Part 4: Future Strategy

·         The future strategy for Rotorua initially focused on the Bus Network Refresh process, before exploring further options and opportunities in the Rotorua contract operating renewal process and in longer term strategy.

·         The Eastern Bay of Plenty Bus Network Refresh was similar to the one being undertaken in Rotorua, with particular focus on streamlining the Ōhope-Whakatāne service and a future service delivery model for the sub-region.

Members’ Comments/Guidance Provided:

Part 2: Context

·         Page 16 of the RPTP – targeted rates needed to be updated to include Whakatāne.

·         Needed to recognise the challenge around safety and security issues for the public and bus drivers that were not currently highlighted in the Objectives or Focus Areas.

·         Update summaries for PT services in sub-regions to ensure all were correct – update the summary for Whakatāne/Ōhope service to be more specific.

·         Eight percent traffic increase under UFTI needed to be broken down into types of traffic e.g. freight/private, to understand why it was increasing – would also like to see household vehicle growth in numbers.

·         Suggested identifying areas where park and ride facilities would feature in the western Bay of Plenty.

·         Needed to consider Emissions Budgets and Action Plans and their implications; there was a desire for hard, clear targets.

·         Incorporate compulsory use of Bee Cards in the high level policy for any heavily subsidised services to gain better real time information.

·         Ensure correct dates for extension of the Super Gold Card trial (Table on page 30 of the RPTP), for the Waihī Beach service contract expiry and for the free fares for students trial.  Needed to consider a way to amend these within the RPTP if they changed.

Part 3.3: Focus areas

·         Queried whether anything could be done at a policy level to mitigate the issues of congestion over the next few years as major projects were underway.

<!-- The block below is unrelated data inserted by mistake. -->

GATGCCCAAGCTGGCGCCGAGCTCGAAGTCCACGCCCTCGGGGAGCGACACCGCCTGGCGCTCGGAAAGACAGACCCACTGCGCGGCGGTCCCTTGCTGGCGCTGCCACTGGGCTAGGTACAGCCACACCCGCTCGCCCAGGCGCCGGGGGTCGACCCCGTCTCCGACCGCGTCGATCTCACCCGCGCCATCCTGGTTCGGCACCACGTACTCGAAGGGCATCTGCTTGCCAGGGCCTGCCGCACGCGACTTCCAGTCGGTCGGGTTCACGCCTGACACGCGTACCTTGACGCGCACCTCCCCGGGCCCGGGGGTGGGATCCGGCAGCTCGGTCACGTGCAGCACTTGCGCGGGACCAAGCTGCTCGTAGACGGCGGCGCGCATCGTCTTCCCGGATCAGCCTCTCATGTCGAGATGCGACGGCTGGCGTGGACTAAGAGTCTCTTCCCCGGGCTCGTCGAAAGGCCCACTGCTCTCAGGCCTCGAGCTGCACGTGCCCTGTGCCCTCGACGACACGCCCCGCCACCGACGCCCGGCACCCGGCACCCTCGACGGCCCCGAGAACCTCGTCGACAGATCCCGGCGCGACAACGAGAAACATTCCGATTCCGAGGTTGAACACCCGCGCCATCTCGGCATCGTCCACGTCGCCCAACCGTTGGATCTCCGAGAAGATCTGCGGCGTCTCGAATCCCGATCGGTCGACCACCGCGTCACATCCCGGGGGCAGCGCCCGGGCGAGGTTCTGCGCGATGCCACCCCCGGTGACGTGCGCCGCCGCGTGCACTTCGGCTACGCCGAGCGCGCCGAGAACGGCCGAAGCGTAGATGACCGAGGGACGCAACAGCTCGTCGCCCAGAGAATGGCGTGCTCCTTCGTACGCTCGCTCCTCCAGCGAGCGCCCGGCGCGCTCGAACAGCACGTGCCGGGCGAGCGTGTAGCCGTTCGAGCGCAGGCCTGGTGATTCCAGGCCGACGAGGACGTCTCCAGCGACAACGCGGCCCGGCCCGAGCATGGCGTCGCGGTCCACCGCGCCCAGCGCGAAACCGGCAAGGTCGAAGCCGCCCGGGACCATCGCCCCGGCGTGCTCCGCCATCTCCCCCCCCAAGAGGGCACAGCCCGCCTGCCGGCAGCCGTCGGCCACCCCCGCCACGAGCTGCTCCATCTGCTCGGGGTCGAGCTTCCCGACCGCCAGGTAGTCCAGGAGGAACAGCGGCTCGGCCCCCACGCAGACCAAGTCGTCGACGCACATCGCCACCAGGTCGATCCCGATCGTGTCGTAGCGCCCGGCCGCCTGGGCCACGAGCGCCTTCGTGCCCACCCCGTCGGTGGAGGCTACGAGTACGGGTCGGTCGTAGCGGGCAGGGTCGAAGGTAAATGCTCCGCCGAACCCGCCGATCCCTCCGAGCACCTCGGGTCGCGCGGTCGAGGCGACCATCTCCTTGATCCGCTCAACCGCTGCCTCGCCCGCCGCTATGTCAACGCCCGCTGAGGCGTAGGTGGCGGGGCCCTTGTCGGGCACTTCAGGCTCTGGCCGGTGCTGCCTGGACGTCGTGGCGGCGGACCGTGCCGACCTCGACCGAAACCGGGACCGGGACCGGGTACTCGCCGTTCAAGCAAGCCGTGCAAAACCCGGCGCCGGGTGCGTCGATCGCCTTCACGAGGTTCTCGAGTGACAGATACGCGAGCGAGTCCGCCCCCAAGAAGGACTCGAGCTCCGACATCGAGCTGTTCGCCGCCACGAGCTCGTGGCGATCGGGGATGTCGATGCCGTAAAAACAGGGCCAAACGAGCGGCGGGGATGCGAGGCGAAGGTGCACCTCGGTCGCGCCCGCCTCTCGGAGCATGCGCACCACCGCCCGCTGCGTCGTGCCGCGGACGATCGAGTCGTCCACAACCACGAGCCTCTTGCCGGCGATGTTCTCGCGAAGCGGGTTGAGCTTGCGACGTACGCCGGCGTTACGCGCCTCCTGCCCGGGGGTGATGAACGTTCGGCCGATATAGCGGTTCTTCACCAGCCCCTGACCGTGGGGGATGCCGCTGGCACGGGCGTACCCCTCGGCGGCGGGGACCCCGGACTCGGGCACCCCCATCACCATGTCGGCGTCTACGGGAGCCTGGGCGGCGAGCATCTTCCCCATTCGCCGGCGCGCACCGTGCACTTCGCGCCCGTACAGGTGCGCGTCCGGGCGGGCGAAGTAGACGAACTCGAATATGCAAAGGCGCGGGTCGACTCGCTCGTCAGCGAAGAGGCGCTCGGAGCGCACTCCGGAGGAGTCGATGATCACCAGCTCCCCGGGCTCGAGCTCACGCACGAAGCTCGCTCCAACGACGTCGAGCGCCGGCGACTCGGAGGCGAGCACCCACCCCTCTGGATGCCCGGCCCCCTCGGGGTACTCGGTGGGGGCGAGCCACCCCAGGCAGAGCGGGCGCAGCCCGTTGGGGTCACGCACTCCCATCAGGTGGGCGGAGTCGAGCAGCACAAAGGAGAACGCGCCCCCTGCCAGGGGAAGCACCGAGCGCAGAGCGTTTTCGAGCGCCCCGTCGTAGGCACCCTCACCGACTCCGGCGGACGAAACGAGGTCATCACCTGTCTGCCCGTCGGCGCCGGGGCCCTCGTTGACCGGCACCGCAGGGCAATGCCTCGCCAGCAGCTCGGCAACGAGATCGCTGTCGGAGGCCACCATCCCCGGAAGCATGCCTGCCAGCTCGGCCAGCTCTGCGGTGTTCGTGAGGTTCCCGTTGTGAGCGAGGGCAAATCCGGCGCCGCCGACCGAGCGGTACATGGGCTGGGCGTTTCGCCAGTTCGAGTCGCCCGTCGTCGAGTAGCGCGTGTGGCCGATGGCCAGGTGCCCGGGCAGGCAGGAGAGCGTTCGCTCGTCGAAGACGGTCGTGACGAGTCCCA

·         Wording under Collaborative Focus Area - include specific mention of a better way to capture integrated service delivery.

·         Raised the issue of public transport economics, the conglomeration of funding sources and the challenge of bringing this together into a successful and economic service.

Part 4: Future Strategy

·         Expressed concern over the number of people being reached in Rotorua with the current Bus Network Refresh public consultation.  Suggested engaging with people at bus stops to more specifically target users.

·         Decarbonisation of fleets would be made substantially more difficult without financial sustainability.

·         Ensure connection with transport strategy work underway in the Eastern Bay of Plenty and that the most updated information in terms of the operating environment was being fed into the RPTP.

·         Create linkages with spatial and transport planning across the region.

·         Factor into future public transport provisions that Rotorua was now identified as Tier 2 with housing development.  Looking at Tauranga on-demand trial with interest and potential application in Rotorua.

·         Add text within the Tauranga/Western Bay of Plenty Future Strategy section to highlight the on-demand trial work underway.

In Response to Questions:

·       Clarified that the RLTP emissions reduction target was for the wider transport system, whereas the RPTP was within the context of public transport’s contribution to that target - this was consistent in terms of delivering mode shift to support the target.

·         Staff were in the process of reviewing the Waihī Beach service contract and intended to bring a paper to the next Committee meeting on 23 June 2022.

·         Further consideration would be given to best practice in terms of how to maintain a functional system whilst delivering major projects.

·         The Bus Network Refresh project was a key factor in addressing continued declining patronage in Rotorua.  There was also support for an Orbiter service to connect the two CBD’s in Rotorua, which would be addressed through this project.